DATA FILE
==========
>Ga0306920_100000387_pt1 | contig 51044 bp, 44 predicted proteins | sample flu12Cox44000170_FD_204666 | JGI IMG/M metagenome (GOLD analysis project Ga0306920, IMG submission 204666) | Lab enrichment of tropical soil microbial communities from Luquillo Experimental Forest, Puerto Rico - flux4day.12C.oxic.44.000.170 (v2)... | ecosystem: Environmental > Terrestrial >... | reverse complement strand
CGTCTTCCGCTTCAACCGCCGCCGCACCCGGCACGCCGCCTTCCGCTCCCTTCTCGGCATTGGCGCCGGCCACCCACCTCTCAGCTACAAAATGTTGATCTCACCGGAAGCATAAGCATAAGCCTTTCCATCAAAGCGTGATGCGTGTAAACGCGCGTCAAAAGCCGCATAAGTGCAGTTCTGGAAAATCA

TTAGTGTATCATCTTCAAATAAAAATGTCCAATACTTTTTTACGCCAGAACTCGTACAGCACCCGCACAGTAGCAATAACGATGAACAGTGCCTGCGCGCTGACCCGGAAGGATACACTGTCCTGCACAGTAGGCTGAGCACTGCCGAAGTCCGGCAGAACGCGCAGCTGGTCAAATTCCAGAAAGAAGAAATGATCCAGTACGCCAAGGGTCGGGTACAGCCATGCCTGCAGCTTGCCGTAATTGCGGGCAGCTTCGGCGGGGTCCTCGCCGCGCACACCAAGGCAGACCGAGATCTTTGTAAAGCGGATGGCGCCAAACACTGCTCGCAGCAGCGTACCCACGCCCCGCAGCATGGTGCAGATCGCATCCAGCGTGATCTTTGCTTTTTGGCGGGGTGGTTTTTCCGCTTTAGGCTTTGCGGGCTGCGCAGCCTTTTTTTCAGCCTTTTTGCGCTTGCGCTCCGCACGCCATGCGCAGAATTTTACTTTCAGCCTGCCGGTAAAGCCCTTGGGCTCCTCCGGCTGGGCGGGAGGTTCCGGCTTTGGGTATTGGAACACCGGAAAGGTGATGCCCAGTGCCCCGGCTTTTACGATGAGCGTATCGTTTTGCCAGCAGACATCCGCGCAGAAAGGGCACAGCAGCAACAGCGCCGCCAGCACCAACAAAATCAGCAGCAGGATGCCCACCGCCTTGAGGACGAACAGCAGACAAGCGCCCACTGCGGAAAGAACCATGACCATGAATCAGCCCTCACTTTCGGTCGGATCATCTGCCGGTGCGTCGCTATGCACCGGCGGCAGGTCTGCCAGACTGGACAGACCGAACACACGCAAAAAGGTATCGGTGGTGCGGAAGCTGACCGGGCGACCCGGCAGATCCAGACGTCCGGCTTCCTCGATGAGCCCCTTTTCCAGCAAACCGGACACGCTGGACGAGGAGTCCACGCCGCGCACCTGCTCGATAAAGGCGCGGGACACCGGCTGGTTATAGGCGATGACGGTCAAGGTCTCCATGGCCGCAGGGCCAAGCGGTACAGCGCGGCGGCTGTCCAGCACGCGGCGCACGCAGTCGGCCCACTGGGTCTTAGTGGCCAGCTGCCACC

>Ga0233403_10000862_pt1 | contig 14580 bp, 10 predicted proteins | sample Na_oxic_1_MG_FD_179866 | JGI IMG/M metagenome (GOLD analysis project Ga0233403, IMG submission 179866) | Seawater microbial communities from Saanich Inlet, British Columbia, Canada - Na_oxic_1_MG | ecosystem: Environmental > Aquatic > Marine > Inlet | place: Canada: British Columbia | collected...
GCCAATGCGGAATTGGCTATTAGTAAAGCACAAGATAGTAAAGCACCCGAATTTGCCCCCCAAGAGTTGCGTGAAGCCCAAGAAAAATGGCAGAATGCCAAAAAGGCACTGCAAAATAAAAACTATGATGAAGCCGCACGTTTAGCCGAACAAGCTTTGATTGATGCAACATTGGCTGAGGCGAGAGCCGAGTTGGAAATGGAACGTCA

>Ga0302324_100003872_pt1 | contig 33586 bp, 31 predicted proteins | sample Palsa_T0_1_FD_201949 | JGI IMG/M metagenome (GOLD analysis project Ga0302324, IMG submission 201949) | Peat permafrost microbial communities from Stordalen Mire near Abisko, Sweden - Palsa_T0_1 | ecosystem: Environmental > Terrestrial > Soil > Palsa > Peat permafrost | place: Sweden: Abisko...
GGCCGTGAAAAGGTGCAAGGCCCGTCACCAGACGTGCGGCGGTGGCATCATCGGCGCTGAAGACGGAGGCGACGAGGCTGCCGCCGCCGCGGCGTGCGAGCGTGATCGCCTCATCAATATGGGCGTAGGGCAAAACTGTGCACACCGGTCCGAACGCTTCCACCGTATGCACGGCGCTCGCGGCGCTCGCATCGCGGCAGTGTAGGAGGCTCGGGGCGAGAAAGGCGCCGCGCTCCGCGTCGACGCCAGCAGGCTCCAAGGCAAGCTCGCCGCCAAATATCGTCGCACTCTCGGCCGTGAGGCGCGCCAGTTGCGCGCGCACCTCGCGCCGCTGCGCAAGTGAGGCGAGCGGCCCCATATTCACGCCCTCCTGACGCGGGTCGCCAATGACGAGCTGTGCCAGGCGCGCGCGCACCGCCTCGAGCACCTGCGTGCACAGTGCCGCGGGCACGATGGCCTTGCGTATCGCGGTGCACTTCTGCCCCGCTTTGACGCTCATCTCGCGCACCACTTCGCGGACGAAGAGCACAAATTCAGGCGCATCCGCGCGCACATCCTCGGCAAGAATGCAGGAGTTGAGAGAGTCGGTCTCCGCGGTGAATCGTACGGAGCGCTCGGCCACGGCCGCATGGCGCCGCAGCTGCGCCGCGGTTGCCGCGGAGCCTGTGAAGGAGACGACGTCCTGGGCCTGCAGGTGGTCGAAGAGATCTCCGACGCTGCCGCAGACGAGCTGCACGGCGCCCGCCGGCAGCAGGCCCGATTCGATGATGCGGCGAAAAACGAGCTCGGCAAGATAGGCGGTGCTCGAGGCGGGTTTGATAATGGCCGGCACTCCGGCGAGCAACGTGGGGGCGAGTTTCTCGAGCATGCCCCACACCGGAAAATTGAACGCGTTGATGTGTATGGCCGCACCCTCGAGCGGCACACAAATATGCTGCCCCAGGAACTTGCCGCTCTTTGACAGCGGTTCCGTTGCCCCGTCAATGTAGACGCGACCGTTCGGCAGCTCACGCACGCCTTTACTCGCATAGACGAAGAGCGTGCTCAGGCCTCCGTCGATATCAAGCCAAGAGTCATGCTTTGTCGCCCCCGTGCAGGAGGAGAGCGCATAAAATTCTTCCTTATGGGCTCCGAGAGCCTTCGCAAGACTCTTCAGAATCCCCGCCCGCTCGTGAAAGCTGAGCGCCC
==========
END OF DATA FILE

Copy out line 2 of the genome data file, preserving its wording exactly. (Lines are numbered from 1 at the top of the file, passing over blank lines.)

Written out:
CGTCTTCCGCTTCAACCGCCGCCGCACCCGGCACGCCGCCTTCCGCTCCCTTCTCGGCATTGGCGCCGGCCACCCACCTCTCAGCTACAAAATGTTGATCTCACCGGAAGCATAAGCATAAGCCTTTCCATCAAAGCGTGATGCGTGTAAACGCGCGTCAAAAGCCGCATAAGTGCAGTTCTGGAAAATCA